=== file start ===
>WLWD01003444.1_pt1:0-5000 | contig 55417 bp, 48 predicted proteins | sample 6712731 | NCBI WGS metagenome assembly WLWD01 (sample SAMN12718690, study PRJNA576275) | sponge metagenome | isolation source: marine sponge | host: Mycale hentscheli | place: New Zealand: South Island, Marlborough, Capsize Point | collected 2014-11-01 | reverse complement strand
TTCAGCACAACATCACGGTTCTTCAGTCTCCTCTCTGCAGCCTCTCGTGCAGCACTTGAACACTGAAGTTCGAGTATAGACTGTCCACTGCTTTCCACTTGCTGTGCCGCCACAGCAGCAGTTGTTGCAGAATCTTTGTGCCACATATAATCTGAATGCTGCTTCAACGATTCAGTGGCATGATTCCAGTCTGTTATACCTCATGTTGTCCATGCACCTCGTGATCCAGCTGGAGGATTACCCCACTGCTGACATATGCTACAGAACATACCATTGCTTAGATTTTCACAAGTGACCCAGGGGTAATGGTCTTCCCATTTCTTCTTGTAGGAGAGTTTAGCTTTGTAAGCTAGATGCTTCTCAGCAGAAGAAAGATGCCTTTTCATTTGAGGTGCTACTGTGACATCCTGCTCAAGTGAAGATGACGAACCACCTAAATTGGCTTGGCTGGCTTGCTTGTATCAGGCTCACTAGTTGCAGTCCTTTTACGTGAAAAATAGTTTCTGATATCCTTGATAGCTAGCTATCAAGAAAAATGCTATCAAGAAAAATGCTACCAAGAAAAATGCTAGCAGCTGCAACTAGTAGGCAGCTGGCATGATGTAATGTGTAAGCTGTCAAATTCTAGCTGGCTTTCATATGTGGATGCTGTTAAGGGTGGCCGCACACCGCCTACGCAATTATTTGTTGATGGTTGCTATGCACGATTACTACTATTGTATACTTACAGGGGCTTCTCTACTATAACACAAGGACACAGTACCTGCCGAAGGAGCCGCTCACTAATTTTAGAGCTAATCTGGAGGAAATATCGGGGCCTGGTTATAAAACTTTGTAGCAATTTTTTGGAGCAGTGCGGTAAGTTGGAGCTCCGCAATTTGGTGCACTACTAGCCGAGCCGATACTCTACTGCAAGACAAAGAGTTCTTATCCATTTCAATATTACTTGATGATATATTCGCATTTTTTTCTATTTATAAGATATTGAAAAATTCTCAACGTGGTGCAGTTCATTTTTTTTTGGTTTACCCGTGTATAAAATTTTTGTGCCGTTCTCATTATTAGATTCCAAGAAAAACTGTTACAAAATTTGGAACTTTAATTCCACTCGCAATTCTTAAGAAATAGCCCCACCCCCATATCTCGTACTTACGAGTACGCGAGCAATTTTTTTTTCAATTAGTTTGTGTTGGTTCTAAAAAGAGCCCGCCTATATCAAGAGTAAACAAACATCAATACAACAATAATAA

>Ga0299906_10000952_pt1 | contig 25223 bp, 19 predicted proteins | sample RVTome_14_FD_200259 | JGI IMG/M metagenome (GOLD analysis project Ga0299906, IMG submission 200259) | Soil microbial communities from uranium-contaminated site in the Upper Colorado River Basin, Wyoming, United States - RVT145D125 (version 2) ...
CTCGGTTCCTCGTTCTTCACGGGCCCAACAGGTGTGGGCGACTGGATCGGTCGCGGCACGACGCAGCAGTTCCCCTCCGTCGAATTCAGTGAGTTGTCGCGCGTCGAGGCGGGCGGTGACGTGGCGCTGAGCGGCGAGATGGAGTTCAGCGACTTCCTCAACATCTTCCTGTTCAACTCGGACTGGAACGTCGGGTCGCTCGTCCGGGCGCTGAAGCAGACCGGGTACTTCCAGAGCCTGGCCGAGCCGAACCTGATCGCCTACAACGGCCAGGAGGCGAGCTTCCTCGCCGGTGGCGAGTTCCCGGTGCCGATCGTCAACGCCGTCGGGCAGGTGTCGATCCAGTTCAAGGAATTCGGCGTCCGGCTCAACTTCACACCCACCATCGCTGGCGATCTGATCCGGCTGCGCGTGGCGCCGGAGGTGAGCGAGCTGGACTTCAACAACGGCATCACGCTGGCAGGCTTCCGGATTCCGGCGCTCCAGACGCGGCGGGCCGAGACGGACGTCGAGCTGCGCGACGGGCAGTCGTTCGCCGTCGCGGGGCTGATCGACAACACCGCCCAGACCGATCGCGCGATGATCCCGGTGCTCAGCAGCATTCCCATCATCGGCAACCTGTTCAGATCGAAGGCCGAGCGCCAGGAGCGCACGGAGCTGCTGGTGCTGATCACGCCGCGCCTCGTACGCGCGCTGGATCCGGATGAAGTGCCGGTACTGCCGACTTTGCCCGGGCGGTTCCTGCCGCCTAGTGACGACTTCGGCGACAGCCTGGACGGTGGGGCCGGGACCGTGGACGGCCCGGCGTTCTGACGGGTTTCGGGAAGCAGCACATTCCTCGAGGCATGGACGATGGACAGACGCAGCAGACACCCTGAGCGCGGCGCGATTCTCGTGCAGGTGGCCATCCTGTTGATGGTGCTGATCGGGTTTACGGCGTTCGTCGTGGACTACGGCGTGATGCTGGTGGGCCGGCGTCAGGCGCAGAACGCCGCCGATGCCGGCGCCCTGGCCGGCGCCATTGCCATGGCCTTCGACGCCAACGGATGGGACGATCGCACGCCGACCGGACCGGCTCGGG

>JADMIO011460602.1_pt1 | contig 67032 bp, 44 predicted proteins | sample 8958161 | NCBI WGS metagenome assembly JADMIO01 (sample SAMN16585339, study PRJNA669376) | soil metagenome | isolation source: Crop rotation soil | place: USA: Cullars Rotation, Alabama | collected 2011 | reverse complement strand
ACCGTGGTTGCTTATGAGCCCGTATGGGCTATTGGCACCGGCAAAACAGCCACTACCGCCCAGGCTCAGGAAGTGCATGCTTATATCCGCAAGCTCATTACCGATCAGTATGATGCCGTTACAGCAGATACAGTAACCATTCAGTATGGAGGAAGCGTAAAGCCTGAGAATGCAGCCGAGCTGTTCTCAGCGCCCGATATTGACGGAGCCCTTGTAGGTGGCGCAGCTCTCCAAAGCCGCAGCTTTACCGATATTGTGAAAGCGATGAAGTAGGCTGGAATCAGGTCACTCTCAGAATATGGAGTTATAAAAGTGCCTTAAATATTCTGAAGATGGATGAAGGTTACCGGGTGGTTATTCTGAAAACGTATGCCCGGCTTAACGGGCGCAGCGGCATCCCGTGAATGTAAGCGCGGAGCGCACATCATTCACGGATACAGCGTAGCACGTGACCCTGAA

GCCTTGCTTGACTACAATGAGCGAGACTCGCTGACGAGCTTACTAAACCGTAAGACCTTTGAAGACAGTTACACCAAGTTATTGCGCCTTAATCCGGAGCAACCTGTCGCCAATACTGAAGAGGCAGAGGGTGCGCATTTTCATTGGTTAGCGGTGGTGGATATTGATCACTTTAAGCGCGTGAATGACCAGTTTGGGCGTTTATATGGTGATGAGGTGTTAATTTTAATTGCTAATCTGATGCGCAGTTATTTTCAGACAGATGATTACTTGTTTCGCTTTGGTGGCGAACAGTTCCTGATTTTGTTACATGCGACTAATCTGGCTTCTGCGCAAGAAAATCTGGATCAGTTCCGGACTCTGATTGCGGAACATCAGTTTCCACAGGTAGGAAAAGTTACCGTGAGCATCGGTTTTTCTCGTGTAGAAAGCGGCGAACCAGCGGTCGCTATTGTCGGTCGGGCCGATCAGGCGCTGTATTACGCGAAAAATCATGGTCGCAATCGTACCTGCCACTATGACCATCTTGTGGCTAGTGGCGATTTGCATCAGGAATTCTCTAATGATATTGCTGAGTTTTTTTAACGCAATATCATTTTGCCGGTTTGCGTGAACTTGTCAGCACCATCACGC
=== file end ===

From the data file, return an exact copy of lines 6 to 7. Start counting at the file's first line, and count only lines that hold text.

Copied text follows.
ACCGTGGTTGCTTATGAGCCCGTATGGGCTATTGGCACCGGCAAAACAGCCACTACCGCCCAGGCTCAGGAAGTGCATGCTTATATCCGCAAGCTCATTACCGATCAGTATGATGCCGTTACAGCAGATACAGTAACCATTCAGTATGGAGGAAGCGTAAAGCCTGAGAATGCAGCCGAGCTGTTCTCAGCGCCCGATATTGACGGAGCCCTTGTAGGTGGCGCAGCTCTCCAAAGCCGCAGCTTTACCGATATTGTGAAAGCGATGAAGTAGGCTGGAATCAGGTCACTCTCAGAATATGGAGTTATAAAAGTGCCTTAAATATTCTGAAGATGGATGAAGGTTACCGGGTGGTTATTCTGAAAACGTATGCCCGGCTTAACGGGCGCAGCGGCATCCCGTGAATGTAAGCGCGGAGCGCACATCATTCACGGATACAGCGTAGCACGTGACCCTGAA

GCCTTGCTTGACTACAATGAGCGAGACTCGCTGACGAGCTTACTAAACCGTAAGACCTTTGAAGACAGTTACACCAAGTTATTGCGCCTTAATCCGGAGCAACCTGTCGCCAATACTGAAGAGGCAGAGGGTGCGCATTTTCATTGGTTAGCGGTGGTGGATATTGATCACTTTAAGCGCGTGAATGACCAGTTTGGGCGTTTATATGGTGATGAGGTGTTAATTTTAATTGCTAATCTGATGCGCAGTTATTTTCAGACAGATGATTACTTGTTTCGCTTTGGTGGCGAACAGTTCCTGATTTTGTTACATGCGACTAATCTGGCTTCTGCGCAAGAAAATCTGGATCAGTTCCGGACTCTGATTGCGGAACATCAGTTTCCACAGGTAGGAAAAGTTACCGTGAGCATCGGTTTTTCTCGTGTAGAAAGCGGCGAACCAGCGGTCGCTATTGTCGGTCGGGCCGATCAGGCGCTGTATTACGCGAAAAATCATGGTCGCAATCGTACCTGCCACTATGACCATCTTGTGGCTAGTGGCGATTTGCATCAGGAATTCTCTAATGATATTGCTGAGTTTTTTTAACGCAATATCATTTTGCCGGTTTGCGTGAACTTGTCAGCACCATCACGC